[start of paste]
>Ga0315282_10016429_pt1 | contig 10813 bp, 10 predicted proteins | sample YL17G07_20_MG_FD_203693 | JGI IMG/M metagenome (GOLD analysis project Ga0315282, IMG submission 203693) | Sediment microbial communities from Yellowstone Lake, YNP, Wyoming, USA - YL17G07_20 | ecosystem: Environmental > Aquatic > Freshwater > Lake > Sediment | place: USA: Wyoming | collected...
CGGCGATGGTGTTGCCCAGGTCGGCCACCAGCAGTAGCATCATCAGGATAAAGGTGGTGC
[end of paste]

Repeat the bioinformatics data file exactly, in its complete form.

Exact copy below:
>Ga0315282_10016429_pt1 | contig 10813 bp, 10 predicted proteins | sample YL17G07_20_MG_FD_203693 | JGI IMG/M metagenome (GOLD analysis project Ga0315282, IMG submission 203693) | Sediment microbial communities from Yellowstone Lake, YNP, Wyoming, USA - YL17G07_20 | ecosystem: Environmental > Aquatic > Freshwater > Lake > Sediment | place: USA: Wyoming | collected...
CGGCGATGGTGTTGCCCAGGTCGGCCACCAGCAGTAGCATCATCAGGATAAAGGTGGTGC